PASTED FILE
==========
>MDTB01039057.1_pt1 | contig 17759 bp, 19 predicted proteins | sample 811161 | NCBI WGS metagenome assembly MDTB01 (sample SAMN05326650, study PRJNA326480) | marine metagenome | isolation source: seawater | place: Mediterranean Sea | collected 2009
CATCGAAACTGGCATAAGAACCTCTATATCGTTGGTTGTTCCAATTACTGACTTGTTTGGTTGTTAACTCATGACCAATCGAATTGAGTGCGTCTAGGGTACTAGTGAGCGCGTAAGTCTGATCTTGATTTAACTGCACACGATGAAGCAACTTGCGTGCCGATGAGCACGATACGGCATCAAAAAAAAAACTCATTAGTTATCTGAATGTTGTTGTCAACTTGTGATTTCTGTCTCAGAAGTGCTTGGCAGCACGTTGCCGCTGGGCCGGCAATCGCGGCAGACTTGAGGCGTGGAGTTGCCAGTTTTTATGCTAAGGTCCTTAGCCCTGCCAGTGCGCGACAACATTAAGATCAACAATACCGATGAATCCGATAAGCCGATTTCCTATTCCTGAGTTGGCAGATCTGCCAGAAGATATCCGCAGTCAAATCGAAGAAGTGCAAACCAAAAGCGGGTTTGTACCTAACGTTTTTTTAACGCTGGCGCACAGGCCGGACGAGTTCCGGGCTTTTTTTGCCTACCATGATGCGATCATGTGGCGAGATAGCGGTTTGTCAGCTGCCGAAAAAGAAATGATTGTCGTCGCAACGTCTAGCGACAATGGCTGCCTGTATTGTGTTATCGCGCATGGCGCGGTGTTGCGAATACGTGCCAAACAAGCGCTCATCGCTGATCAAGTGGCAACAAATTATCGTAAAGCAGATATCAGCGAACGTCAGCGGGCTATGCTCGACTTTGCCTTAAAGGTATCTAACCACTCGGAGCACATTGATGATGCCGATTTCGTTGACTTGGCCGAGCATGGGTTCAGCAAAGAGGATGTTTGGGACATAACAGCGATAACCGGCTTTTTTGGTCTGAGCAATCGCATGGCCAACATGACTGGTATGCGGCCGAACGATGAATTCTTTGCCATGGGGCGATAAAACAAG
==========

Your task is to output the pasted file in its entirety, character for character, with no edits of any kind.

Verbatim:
>MDTB01039057.1_pt1 | contig 17759 bp, 19 predicted proteins | sample 811161 | NCBI WGS metagenome assembly MDTB01 (sample SAMN05326650, study PRJNA326480) | marine metagenome | isolation source: seawater | place: Mediterranean Sea | collected 2009
CATCGAAACTGGCATAAGAACCTCTATATCGTTGGTTGTTCCAATTACTGACTTGTTTGGTTGTTAACTCATGACCAATCGAATTGAGTGCGTCTAGGGTACTAGTGAGCGCGTAAGTCTGATCTTGATTTAACTGCACACGATGAAGCAACTTGCGTGCCGATGAGCACGATACGGCATCAAAAAAAAAACTCATTAGTTATCTGAATGTTGTTGTCAACTTGTGATTTCTGTCTCAGAAGTGCTTGGCAGCACGTTGCCGCTGGGCCGGCAATCGCGGCAGACTTGAGGCGTGGAGTTGCCAGTTTTTATGCTAAGGTCCTTAGCCCTGCCAGTGCGCGACAACATTAAGATCAACAATACCGATGAATCCGATAAGCCGATTTCCTATTCCTGAGTTGGCAGATCTGCCAGAAGATATCCGCAGTCAAATCGAAGAAGTGCAAACCAAAAGCGGGTTTGTACCTAACGTTTTTTTAACGCTGGCGCACAGGCCGGACGAGTTCCGGGCTTTTTTTGCCTACCATGATGCGATCATGTGGCGAGATAGCGGTTTGTCAGCTGCCGAAAAAGAAATGATTGTCGTCGCAACGTCTAGCGACAATGGCTGCCTGTATTGTGTTATCGCGCATGGCGCGGTGTTGCGAATACGTGCCAAACAAGCGCTCATCGCTGATCAAGTGGCAACAAATTATCGTAAAGCAGATATCAGCGAACGTCAGCGGGCTATGCTCGACTTTGCCTTAAAGGTATCTAACCACTCGGAGCACATTGATGATGCCGATTTCGTTGACTTGGCCGAGCATGGGTTCAGCAAAGAGGATGTTTGGGACATAACAGCGATAACCGGCTTTTTTGGTCTGAGCAATCGCATGGCCAACATGACTGGTATGCGGCCGAACGATGAATTCTTTGCCATGGGGCGATAAAACAAG